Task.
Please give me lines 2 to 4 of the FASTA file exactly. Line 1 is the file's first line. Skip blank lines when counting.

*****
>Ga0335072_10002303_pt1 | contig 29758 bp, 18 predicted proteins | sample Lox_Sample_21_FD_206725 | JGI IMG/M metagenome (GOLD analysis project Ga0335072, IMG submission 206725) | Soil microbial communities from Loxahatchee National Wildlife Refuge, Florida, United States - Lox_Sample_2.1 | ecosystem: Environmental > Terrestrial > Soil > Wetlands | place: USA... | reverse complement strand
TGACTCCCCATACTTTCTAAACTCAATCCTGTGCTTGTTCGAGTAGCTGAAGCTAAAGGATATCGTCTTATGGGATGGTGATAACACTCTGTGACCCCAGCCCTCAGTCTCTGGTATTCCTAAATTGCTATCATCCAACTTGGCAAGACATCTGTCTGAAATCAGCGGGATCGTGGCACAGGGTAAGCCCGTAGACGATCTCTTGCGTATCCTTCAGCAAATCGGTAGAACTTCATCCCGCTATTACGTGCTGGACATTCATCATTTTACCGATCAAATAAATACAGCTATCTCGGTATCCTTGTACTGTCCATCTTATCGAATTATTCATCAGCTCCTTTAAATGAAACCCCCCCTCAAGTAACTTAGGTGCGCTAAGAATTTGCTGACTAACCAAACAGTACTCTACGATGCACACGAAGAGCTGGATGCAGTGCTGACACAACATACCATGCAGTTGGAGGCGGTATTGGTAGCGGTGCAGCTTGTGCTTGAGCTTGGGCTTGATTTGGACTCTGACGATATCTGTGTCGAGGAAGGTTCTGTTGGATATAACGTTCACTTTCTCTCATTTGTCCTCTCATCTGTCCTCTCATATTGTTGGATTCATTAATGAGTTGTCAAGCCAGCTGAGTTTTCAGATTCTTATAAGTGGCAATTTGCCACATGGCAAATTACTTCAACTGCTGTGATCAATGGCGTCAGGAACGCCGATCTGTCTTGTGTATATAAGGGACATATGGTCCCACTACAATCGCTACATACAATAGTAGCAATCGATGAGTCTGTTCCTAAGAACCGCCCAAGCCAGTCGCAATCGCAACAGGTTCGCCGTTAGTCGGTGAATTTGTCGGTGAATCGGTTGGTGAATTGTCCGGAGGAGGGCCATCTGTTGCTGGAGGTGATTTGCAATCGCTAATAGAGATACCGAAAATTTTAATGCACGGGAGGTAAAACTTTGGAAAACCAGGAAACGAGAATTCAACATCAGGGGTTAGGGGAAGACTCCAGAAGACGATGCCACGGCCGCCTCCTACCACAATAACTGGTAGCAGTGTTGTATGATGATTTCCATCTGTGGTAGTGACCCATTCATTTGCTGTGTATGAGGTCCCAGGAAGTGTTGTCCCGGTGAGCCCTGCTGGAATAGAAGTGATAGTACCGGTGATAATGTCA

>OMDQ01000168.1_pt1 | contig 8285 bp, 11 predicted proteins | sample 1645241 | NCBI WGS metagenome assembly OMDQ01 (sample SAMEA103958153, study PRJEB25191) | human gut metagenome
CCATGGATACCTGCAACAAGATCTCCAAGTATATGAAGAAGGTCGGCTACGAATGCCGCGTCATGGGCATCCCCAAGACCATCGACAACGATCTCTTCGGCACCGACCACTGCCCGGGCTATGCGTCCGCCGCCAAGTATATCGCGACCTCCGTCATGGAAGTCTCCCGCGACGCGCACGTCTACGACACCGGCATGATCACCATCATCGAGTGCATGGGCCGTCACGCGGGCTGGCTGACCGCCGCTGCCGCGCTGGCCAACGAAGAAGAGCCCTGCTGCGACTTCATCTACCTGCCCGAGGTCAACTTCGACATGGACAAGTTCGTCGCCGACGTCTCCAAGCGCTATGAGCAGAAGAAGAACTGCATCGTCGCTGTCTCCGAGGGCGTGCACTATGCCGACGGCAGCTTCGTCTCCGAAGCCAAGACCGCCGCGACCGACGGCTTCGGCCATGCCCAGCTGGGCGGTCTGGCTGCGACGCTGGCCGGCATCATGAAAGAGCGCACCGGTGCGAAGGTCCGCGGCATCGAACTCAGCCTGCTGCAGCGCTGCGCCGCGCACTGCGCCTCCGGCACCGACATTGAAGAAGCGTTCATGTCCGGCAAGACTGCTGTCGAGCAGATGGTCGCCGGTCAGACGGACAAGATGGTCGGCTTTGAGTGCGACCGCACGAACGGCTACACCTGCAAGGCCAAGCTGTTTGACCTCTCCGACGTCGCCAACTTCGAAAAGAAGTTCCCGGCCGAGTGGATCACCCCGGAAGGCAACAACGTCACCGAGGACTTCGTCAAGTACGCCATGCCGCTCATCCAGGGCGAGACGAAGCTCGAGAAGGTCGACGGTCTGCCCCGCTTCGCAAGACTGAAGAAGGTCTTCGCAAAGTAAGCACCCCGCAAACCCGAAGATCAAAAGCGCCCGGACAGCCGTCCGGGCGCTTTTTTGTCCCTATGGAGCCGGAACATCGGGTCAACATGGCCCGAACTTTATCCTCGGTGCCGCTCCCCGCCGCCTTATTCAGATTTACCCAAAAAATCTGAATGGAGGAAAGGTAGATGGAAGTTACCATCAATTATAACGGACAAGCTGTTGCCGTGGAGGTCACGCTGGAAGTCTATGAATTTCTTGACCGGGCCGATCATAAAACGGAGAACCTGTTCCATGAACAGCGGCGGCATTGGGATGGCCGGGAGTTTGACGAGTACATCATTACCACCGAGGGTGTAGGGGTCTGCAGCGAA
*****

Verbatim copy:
TGACTCCCCATACTTTCTAAACTCAATCCTGTGCTTGTTCGAGTAGCTGAAGCTAAAGGATATCGTCTTATGGGATGGTGATAACACTCTGTGACCCCAGCCCTCAGTCTCTGGTATTCCTAAATTGCTATCATCCAACTTGGCAAGACATCTGTCTGAAATCAGCGGGATCGTGGCACAGGGTAAGCCCGTAGACGATCTCTTGCGTATCCTTCAGCAAATCGGTAGAACTTCATCCCGCTATTACGTGCTGGACATTCATCATTTTACCGATCAAATAAATACAGCTATCTCGGTATCCTTGTACTGTCCATCTTATCGAATTATTCATCAGCTCCTTTAAATGAAACCCCCCCTCAAGTAACTTAGGTGCGCTAAGAATTTGCTGACTAACCAAACAGTACTCTACGATGCACACGAAGAGCTGGATGCAGTGCTGACACAACATACCATGCAGTTGGAGGCGGTATTGGTAGCGGTGCAGCTTGTGCTTGAGCTTGGGCTTGATTTGGACTCTGACGATATCTGTGTCGAGGAAGGTTCTGTTGGATATAACGTTCACTTTCTCTCATTTGTCCTCTCATCTGTCCTCTCATATTGTTGGATTCATTAATGAGTTGTCAAGCCAGCTGAGTTTTCAGATTCTTATAAGTGGCAATTTGCCACATGGCAAATTACTTCAACTGCTGTGATCAATGGCGTCAGGAACGCCGATCTGTCTTGTGTATATAAGGGACATATGGTCCCACTACAATCGCTACATACAATAGTAGCAATCGATGAGTCTGTTCCTAAGAACCGCCCAAGCCAGTCGCAATCGCAACAGGTTCGCCGTTAGTCGGTGAATTTGTCGGTGAATCGGTTGGTGAATTGTCCGGAGGAGGGCCATCTGTTGCTGGAGGTGATTTGCAATCGCTAATAGAGATACCGAAAATTTTAATGCACGGGAGGTAAAACTTTGGAAAACCAGGAAACGAGAATTCAACATCAGGGGTTAGGGGAAGACTCCAGAAGACGATGCCACGGCCGCCTCCTACCACAATAACTGGTAGCAGTGTTGTATGATGATTTCCATCTGTGGTAGTGACCCATTCATTTGCTGTGTATGAGGTCCCAGGAAGTGTTGTCCCGGTGAGCCCTGCTGGAATAGAAGTGATAGTACCGGTGATAATGTCA

>OMDQ01000168.1_pt1 | contig 8285 bp, 11 predicted proteins | sample 1645241 | NCBI WGS metagenome assembly OMDQ01 (sample SAMEA103958153, study PRJEB25191) | human gut metagenome
CCATGGATACCTGCAACAAGATCTCCAAGTATATGAAGAAGGTCGGCTACGAATGCCGCGTCATGGGCATCCCCAAGACCATCGACAACGATCTCTTCGGCACCGACCACTGCCCGGGCTATGCGTCCGCCGCCAAGTATATCGCGACCTCCGTCATGGAAGTCTCCCGCGACGCGCACGTCTACGACACCGGCATGATCACCATCATCGAGTGCATGGGCCGTCACGCGGGCTGGCTGACCGCCGCTGCCGCGCTGGCCAACGAAGAAGAGCCCTGCTGCGACTTCATCTACCTGCCCGAGGTCAACTTCGACATGGACAAGTTCGTCGCCGACGTCTCCAAGCGCTATGAGCAGAAGAAGAACTGCATCGTCGCTGTCTCCGAGGGCGTGCACTATGCCGACGGCAGCTTCGTCTCCGAAGCCAAGACCGCCGCGACCGACGGCTTCGGCCATGCCCAGCTGGGCGGTCTGGCTGCGACGCTGGCCGGCATCATGAAAGAGCGCACCGGTGCGAAGGTCCGCGGCATCGAACTCAGCCTGCTGCAGCGCTGCGCCGCGCACTGCGCCTCCGGCACCGACATTGAAGAAGCGTTCATGTCCGGCAAGACTGCTGTCGAGCAGATGGTCGCCGGTCAGACGGACAAGATGGTCGGCTTTGAGTGCGACCGCACGAACGGCTACACCTGCAAGGCCAAGCTGTTTGACCTCTCCGACGTCGCCAACTTCGAAAAGAAGTTCCCGGCCGAGTGGATCACCCCGGAAGGCAACAACGTCACCGAGGACTTCGTCAAGTACGCCATGCCGCTCATCCAGGGCGAGACGAAGCTCGAGAAGGTCGACGGTCTGCCCCGCTTCGCAAGACTGAAGAAGGTCTTCGCAAAGTAAGCACCCCGCAAACCCGAAGATCAAAAGCGCCCGGACAGCCGTCCGGGCGCTTTTTTGTCCCTATGGAGCCGGAACATCGGGTCAACATGGCCCGAACTTTATCCTCGGTGCCGCTCCCCGCCGCCTTATTCAGATTTACCCAAAAAATCTGAATGGAGGAAAGGTAGATGGAAGTTACCATCAATTATAACGGACAAGCTGTTGCCGTGGAGGTCACGCTGGAAGTCTATGAATTTCTTGACCGGGCCGATCATAAAACGGAGAACCTGTTCCATGAACAGCGGCGGCATTGGGATGGCCGGGAGTTTGACGAGTACATCATTACCACCGAGGGTGTAGGGGTCTGCAGCGAA